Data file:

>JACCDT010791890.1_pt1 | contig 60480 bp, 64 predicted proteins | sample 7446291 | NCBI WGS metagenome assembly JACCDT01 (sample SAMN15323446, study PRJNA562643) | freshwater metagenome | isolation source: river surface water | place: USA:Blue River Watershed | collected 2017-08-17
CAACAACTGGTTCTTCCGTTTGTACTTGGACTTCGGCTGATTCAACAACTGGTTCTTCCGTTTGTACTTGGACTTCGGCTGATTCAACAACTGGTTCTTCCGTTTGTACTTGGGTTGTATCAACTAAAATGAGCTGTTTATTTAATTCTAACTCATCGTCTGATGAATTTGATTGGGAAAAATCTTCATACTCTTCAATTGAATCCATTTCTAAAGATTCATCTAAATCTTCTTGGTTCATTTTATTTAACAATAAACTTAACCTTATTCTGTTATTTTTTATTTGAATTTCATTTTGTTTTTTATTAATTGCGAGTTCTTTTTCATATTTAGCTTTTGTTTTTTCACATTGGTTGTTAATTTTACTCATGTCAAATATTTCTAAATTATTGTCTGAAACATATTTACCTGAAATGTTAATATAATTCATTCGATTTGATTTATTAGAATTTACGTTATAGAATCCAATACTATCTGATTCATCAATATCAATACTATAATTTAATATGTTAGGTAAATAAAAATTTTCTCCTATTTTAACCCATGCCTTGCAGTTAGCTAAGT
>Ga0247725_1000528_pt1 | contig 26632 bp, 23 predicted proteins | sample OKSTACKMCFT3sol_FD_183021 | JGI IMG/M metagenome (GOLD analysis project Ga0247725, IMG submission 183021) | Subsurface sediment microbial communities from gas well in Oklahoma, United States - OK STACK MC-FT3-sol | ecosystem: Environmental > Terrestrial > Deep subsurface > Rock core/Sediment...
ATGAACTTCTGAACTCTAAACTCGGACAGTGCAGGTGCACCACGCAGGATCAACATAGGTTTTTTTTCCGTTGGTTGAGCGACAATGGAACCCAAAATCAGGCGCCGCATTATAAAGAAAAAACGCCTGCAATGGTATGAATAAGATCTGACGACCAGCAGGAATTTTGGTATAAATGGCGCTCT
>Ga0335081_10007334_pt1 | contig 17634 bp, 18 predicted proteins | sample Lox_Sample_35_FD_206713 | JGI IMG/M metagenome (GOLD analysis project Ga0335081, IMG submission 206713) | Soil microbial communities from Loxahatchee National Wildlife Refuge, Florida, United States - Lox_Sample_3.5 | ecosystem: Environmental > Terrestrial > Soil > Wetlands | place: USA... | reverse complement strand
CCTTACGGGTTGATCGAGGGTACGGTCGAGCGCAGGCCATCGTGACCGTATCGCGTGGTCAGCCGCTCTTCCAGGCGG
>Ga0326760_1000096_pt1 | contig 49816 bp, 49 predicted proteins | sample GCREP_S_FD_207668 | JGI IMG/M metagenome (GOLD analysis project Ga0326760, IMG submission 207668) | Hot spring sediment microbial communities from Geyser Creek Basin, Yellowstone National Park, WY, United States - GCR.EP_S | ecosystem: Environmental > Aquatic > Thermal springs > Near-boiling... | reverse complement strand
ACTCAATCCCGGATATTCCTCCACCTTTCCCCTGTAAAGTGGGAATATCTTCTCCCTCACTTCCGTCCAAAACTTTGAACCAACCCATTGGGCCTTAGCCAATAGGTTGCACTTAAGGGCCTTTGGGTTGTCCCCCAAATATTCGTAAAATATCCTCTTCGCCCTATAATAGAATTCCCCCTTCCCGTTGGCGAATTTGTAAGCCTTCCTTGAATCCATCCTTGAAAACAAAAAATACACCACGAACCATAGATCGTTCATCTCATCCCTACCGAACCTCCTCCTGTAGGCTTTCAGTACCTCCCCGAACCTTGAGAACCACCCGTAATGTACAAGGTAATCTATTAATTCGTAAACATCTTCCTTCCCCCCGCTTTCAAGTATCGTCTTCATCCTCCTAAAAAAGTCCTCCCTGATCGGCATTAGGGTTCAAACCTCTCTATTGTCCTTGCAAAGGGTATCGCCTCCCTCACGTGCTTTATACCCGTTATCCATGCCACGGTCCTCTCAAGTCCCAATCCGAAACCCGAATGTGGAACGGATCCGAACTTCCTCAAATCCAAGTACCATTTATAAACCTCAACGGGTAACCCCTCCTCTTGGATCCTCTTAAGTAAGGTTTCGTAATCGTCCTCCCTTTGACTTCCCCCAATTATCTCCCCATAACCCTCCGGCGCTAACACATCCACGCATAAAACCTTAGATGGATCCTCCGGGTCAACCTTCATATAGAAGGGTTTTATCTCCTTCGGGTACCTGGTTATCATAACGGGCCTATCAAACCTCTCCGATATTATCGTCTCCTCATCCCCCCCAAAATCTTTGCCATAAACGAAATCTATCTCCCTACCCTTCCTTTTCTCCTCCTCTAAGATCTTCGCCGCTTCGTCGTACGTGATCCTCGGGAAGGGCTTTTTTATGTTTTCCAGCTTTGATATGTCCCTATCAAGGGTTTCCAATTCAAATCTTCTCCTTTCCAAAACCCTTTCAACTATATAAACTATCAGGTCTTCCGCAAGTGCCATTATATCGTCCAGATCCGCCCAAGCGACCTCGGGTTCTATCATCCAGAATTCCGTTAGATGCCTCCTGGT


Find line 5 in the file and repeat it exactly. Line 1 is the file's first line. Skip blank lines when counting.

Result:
>Ga0335081_10007334_pt1 | contig 17634 bp, 18 predicted proteins | sample Lox_Sample_35_FD_206713 | JGI IMG/M metagenome (GOLD analysis project Ga0335081, IMG submission 206713) | Soil microbial communities from Loxahatchee National Wildlife Refuge, Florida, United States - Lox_Sample_3.5 | ecosystem: Environmental > Terrestrial > Soil > Wetlands | place: USA... | reverse complement strand